Home Blog Core Stability: Training Around Disc Herniations and Bulges

Core Stability: Training Around Disc Herniations and Bulges

Written on April 17, 2012 at 10:20 am, by Eric Cressey

With the recent release of our Functional Stability Training resource, I thought you might be interested to check out this preview from one of my sections.  In the two minute video below, I discuss how one can manage clients with a history of intervertebral disc issues:

To learn more about this resource, head here.  To purchase, head here.

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13 Responses to “Core Stability: Training Around Disc Herniations and Bulges”

  1. Conor Says:

    That was just 2 minutes, but still informative. Looks like this will be yet another great product of yours.

  2. Dale Giessman, DC Says:

    Good info Eric and as you know 2 minutes doesn’t cover enough info on spinal discs. You should also consider the study done many years ago by Nachemson who found much higher disc loads in the seated vs. standing positions. This is easy to incorporate and change for those training even ordinary folks. Get off your behind especially when loading the spine.

  3. Michael Says:

    This is exactly what I have been looking for. I just got back from learning from Nick Winkelman and Mark verstegen in AZ and these were the types of concepts they put a high emphasis on at Athletes’ Performance. I have assess and correct and 3 of your other products and they haven’t let me down yet. I’m all in!

  4. Philipp Wessely Says:

    Hi Eric

    Another interesting video of your website – although I don t agree completely!
    One recent huge study showed that the most relaxed (which means – lowest pressure on discs) position during sitting is leaning with your back on a chair with lumbar flexion!My point is: Lumbar Flexion is natural – if we always prevent doing it – the tissue around the lower spine will get weaker and weaker – as a consequence there is a great chance for an injury. From my experience a lot of lower back problems develop because of 3 reasons: 1: limited ROM of facet joints! 2: extremely atrophy of tissue capacity around the lower spine because of constant hollow back posture (if you train the hollow back your re supposed to do it the other way too – imagine a world class skier in downhill – if he jumps he does that with a extremely flexed back – you can t train that with a hollow back!) 3: weakness and especially lack of coordination of lower abdominals! However I always enjoy your exercises videos – already got really good ideas from doing that! All the best Philipp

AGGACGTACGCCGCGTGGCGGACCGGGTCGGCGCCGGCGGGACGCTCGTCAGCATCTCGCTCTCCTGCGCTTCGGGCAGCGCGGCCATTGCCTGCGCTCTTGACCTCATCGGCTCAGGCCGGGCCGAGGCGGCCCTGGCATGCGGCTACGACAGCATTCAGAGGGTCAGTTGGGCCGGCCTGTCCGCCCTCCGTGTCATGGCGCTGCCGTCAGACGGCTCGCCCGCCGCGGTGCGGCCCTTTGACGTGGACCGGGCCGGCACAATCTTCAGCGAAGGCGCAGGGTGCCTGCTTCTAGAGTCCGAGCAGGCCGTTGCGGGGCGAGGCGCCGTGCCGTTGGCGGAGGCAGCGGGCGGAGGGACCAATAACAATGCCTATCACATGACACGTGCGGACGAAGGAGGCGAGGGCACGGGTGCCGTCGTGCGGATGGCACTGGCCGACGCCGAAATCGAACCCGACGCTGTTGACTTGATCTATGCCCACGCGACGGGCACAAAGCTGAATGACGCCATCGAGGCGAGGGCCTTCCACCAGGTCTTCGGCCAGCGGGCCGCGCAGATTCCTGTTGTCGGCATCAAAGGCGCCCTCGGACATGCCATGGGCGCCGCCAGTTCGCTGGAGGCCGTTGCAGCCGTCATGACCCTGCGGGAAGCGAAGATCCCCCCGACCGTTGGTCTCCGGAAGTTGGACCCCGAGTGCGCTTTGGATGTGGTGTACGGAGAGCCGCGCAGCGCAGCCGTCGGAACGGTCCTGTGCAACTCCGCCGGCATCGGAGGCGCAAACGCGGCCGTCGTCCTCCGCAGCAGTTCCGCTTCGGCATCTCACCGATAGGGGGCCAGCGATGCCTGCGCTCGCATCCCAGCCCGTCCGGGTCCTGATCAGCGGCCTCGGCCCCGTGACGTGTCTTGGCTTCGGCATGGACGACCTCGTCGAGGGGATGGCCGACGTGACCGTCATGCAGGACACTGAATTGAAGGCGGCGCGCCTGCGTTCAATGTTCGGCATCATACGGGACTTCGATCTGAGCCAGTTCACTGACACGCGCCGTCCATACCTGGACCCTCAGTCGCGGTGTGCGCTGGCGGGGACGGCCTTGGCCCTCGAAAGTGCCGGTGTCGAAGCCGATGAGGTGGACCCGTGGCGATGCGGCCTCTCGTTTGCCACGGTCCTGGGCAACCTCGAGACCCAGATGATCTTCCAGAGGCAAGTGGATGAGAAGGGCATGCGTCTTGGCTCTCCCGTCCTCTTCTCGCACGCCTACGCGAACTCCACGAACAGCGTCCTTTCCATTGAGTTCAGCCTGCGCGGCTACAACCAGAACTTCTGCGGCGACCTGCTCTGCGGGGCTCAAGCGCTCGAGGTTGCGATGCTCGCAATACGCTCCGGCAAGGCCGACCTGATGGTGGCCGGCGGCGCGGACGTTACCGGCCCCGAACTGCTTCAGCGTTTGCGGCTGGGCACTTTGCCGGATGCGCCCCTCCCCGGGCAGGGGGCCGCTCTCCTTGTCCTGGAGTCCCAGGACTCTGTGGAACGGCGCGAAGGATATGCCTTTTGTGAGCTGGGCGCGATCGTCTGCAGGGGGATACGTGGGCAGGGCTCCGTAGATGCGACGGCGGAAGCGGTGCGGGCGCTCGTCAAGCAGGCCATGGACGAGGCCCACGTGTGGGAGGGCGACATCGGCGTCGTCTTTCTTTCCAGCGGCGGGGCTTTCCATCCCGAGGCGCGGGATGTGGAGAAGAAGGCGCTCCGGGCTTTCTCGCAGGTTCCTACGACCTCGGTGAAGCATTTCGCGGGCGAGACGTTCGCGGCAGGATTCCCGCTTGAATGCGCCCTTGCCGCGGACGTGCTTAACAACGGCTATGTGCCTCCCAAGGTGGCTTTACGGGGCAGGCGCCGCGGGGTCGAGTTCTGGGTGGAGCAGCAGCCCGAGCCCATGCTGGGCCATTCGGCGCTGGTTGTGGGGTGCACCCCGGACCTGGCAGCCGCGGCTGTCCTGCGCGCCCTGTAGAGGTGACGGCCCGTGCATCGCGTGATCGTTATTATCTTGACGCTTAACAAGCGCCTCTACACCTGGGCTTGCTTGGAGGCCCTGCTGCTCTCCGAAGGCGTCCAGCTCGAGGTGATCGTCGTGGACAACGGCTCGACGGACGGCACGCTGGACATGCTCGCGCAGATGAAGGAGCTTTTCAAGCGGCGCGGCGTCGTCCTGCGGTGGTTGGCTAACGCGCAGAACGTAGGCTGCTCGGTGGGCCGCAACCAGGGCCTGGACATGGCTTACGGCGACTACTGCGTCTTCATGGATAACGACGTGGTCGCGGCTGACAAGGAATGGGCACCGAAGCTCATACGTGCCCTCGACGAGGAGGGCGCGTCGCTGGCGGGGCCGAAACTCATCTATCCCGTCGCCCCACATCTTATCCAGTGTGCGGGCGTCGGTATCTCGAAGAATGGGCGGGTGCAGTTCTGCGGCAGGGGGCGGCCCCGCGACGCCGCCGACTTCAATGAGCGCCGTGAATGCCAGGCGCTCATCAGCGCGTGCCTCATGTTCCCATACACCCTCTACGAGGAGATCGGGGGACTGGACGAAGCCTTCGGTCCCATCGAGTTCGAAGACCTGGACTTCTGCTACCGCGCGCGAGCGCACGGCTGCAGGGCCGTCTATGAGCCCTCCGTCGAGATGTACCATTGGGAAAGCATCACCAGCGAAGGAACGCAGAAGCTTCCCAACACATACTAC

5. Haddon Says:

    Great info! What are your views on using a gravity inversion table for rehab?

  6. Eric Cressey Says:


    Traction can work for some individuals, but you’d need to see a qualified health care professional to determine whether it’s a good fit.

  7. David Says:

    Hi Eric,

    We have good evidence-informed back care that supports the neutral-spine with back and knee sparing strategies and when these concepts are transmitted effectively they will help a lot of people. If they become dogmatic and exaggerated there is a risk of creating impairments in physically able bodies. Your explanation on the right path.

  8. Gene Zeitler Says:

    Hi Phillip,

    Can you please direct me
    To the study you are talking about I would like to read it. Relaxed & reduced pressure don’t necessarily equate. The muscles may be more relaxed b/c the spine
    May be more
    Supported against a back rest in that position. When the spine is flexed it increases and concentrates
    The pressure of the anterior portion of the disc. In neutral the pressure is dispersed over the whole surface area of the disc which according to McGill and others makes it a less risky position. If there is
    New research I would love to see it. Thanks!

  9. David Says:

    Sorry about the last post. There is additional youtube video that was played after this one about spinal injuries, but it was in spanish. Looks real interesting.

  10. Eric Cressey Says:


    Are you referring to the study that shows the prevalence of disc issues in the asymptomatic population? If so, it’s this one:


  11. Pedro Correia Says:

    Hello Eric,
    You mention people go over some lumbar flexion when they perform a squat. What about when people go over lumbar extension when they lack some shoulder mobility? For example when they front squat, clean or do some exercise that involves external rotation at the shoulder. Isn’t that a big issue to get low back pain as well? Many thanks.

  12. Philipp Wessely Says:

    HI Eric

    I just have the german version of the study but it originally it was a British study (published november 2011) – I will get back to you when I ve found it!
    However, it mainly says that there is far less pressure on your spine during a sitting posture (with 135grade) compared to a 90(grade) position.From a biomechanical point of view they also state that many disc problems could be avoided by applying this posture into practice. It may be from interest for you that this was the FIRST study where the participants were in a sitting position during the whole spin tomography.

    all the best philipp

    take care

  13. Philipp Wessely Says:

    PS: english article about the study: http://www.webmd.com/back-pain/news/20061129/back-pain-eased-by-sitting-back

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